You repeat this process for each of the ceremony clips from DLSR cam # 1.

Now we get to where you editor friend probably recommended a DSLR sequence. The reason for this is that PPro's multi-cam synch works with whole clips. If there is are multiple clips on a track, PPro only syncs the first clip and does not include any of the clips on that track when you go to the multi-cam sequence to edit. There are a couple of ways to get your 4 clips to show up as one continuous clip (with black spaces between the restarts.) One way is to pull a box with your mouse through the clips on your DLSR track and copy them (Cntl-C or Edit--> Copy). Open a new sequence (which you name so you can keep track of it) and paste the track you've just copied. (Cntrl-V or Edit-->Paste), You now have your clips all perfectly spaced on a timeline. Nest that sequence over the first DSLR track in the original sequence. (Drag the new DSLR sequence over the DSLR track on the previous sequence.) Alternatively, you can export just the DSLR track to an avi or mov file which you import back and then lay over the DSLR track. Again, the choice of methods is personal preference. The sequence method allows for later readjustments and the export method is simpler. Personal preference as to which you use.

You repeat this with each of the other two DSLR cams you use with the seqment.

Now you are ready to sync (Clip--Synchronize), open a new sequence, drop you first sequence into it, enable multi-cam (Clip --->MultiCam--> Enable), and open the multi-cam editing window (Window-->Multi-Cam). When you have done that, drop your two "wav" audio files onto audio tracks in this sequence. (In the multi-cam window, I am assuming that you have not checked "audio follows video." If you have that checked, you probably want to uncheck it.

You said you had "two on-board mic." I'm not sure what you mean. Do you mean two tracks from the on-board audio on you camcorder or on-board mics from two different cameras or did you mean you have a camcorder like a Sony Z5/NX5 which allow you to use the built-in mic in combination with the a shotgun mounted in the camera's mich-holder? If it is one of the latter two, you may need to drop another audio track into your multi-cam edit sequence.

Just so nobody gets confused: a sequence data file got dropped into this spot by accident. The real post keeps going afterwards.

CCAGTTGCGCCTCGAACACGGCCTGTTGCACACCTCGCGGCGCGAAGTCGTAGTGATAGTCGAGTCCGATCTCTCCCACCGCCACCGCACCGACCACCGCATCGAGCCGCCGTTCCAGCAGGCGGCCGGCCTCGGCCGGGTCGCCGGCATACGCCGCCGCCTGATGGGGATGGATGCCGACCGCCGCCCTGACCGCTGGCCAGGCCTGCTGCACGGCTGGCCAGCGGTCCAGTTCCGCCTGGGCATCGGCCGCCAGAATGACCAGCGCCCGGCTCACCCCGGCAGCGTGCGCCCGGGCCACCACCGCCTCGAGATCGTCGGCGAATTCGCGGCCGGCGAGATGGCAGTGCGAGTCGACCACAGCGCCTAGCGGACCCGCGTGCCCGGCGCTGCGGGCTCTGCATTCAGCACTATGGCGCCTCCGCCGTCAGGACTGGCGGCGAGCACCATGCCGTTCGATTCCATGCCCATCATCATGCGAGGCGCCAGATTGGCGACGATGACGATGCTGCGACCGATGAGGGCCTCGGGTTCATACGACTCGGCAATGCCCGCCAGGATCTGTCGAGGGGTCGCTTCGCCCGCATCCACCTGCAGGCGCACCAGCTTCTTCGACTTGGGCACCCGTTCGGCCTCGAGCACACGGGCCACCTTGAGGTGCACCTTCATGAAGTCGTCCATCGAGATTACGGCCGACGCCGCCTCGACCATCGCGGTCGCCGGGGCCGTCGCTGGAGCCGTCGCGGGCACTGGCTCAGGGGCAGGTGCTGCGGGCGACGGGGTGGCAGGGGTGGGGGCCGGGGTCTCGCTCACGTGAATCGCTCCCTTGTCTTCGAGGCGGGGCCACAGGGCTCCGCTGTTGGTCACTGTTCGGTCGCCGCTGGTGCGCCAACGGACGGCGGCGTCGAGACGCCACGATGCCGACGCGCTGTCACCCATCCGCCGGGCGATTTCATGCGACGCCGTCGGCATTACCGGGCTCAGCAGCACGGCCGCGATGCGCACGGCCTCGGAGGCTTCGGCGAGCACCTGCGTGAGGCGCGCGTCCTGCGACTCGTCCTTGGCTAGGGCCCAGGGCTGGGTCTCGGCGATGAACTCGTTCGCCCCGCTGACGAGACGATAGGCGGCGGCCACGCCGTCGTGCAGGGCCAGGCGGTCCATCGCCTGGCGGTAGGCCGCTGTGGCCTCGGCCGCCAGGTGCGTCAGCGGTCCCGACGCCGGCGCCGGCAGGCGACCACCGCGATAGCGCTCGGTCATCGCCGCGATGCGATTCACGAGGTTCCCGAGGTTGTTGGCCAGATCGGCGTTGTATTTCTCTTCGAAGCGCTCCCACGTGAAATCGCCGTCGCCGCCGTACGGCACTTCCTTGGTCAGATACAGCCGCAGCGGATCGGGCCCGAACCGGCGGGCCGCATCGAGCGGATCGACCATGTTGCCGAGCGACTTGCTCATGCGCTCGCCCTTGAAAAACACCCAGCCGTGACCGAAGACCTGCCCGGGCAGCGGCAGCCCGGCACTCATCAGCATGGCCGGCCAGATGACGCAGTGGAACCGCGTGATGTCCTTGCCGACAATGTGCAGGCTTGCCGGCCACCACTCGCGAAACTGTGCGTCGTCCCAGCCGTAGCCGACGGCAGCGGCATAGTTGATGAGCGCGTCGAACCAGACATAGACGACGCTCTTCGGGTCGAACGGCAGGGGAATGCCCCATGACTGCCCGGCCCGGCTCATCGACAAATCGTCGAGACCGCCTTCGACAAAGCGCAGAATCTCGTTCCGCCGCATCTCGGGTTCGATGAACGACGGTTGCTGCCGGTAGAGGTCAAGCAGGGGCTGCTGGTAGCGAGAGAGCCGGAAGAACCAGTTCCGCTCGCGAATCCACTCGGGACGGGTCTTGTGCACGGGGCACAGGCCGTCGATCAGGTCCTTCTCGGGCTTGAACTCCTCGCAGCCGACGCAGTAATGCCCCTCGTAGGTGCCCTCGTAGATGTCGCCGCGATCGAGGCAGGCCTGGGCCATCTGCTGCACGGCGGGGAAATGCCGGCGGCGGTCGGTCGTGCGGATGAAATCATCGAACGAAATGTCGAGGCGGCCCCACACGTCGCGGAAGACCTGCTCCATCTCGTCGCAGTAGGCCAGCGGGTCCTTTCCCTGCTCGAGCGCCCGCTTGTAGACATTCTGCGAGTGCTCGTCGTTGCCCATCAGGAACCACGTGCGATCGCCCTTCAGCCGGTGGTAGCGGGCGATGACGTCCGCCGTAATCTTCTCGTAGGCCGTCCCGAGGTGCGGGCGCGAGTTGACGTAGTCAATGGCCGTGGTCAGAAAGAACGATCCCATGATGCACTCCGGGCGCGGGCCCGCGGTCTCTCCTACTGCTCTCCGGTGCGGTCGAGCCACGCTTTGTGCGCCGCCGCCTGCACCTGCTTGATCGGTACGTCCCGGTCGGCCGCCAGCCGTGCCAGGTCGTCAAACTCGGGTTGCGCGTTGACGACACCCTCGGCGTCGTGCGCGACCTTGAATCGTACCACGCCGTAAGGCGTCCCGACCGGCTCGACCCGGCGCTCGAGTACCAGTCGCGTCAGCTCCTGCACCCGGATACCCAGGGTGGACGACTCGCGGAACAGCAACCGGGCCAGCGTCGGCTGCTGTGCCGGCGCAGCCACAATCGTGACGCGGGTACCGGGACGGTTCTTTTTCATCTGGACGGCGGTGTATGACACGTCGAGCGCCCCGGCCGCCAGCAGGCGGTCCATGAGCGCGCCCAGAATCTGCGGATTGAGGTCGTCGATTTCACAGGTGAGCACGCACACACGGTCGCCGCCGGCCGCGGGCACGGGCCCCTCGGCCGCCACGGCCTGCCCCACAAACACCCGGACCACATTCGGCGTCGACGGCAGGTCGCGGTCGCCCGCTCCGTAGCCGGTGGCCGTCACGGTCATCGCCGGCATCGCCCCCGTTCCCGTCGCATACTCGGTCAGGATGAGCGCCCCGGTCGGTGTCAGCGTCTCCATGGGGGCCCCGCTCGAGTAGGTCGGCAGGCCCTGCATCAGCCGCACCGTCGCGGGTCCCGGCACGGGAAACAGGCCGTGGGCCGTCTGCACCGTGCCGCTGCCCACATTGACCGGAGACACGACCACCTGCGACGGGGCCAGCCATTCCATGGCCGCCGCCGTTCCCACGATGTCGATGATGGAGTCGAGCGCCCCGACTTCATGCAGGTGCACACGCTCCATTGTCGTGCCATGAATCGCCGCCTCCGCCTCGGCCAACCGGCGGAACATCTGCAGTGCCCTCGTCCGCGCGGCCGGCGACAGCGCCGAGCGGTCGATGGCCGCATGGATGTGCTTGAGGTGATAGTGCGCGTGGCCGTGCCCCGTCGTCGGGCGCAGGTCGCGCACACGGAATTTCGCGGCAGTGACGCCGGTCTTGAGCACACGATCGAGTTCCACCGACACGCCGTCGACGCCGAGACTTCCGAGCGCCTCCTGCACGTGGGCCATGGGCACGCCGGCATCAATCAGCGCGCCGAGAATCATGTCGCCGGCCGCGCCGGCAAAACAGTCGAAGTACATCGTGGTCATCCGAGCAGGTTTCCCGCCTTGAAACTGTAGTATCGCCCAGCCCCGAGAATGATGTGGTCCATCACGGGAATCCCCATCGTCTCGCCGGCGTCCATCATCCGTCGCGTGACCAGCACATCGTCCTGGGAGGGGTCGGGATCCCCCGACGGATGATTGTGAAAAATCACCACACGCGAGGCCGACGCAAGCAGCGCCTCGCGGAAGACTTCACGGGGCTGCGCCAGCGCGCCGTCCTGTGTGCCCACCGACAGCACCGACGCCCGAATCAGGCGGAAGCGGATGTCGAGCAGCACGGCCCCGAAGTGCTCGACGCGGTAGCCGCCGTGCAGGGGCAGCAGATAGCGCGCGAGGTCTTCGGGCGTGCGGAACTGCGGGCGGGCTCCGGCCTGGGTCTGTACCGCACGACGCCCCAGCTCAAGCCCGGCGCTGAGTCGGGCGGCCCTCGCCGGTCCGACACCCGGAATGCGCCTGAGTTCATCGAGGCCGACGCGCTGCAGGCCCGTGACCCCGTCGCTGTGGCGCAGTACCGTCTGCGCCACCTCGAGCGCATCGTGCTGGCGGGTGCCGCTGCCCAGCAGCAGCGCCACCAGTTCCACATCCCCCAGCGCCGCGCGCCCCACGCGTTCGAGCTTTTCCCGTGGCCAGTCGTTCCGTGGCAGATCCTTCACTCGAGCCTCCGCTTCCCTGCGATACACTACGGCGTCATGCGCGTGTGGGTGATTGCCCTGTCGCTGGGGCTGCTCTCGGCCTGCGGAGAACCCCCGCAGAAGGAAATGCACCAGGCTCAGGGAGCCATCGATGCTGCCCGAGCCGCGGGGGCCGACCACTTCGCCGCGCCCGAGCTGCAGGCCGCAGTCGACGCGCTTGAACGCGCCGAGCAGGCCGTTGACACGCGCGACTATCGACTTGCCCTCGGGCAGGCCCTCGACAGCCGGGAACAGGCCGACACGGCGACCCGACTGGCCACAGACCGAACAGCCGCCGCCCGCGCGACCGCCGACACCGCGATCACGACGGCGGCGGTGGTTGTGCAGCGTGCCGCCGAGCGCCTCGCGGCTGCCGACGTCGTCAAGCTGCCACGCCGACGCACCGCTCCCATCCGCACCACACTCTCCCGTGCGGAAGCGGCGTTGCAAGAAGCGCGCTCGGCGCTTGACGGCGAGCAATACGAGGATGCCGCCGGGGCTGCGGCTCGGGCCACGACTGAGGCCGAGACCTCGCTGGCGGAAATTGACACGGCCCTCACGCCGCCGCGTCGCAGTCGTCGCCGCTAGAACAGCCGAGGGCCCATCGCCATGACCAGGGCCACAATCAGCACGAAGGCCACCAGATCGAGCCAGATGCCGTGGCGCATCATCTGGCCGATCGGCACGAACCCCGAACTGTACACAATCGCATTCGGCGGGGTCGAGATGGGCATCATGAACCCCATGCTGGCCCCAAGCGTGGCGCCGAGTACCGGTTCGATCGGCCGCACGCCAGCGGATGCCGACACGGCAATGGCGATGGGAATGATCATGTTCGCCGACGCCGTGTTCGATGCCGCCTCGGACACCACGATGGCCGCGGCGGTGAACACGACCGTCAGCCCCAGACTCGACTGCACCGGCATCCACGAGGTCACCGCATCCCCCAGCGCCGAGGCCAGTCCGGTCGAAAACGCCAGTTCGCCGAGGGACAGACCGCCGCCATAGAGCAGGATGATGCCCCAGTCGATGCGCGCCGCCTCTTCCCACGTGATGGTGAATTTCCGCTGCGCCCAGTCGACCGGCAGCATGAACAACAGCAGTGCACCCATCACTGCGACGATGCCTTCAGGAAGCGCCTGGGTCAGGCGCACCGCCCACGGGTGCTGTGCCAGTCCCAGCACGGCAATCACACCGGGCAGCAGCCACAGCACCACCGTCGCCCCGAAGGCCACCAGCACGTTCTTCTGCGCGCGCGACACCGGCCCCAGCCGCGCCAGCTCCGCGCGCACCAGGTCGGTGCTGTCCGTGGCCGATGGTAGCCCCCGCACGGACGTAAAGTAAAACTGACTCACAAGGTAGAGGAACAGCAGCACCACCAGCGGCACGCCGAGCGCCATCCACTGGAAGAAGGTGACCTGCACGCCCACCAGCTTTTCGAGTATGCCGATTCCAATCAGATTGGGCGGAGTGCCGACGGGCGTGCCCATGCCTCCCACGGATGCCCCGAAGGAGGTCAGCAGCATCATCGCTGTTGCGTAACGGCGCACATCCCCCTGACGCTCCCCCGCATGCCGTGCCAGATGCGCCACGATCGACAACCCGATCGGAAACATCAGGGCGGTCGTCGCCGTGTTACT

You basically repeat this process for each of the segments you want to have in your project. Because this will produce a lot of sequences, you may want to consider making a bin for squences, and maybe have subfolders/bins within that for particular segments. It is a good idea to rename your sequences. Instead of, say, "sequence 2" you might find it easier to call it "DSLR # 1 Ceremony" or something like that.)

At the end of this process, you have a bunch of discrete segments. I'm assuming you are supplying a disk to the couple. Depending on how you want to set up your disk, you could: (a) assemble all of your sequences together into a final timeline (nesting them in order) and export to Encore (and let it work out the bit rates needed to get it all on one disk); (b) separately encode each sequence and import the encoded files to you could build different timelines and arrangements (assuming you can compute your disk space requirements accurately enough to specify the bit rates for the encoding); or (c) import the PPro sequences into Encore, do your assembly there, and again let Encore work out the bit rates needed to get everything to fit on the disk. Or, you could use variations. Maybe you want to have a documentary-style timeline running from introduction/titles through the end of the reception and then have a separate timeline for you Highlights movie?

However you want to do it, you will find that organizing things in bins and sub-bins, and specifying names for sequences will make this a lot easier to keep track of all the pieces.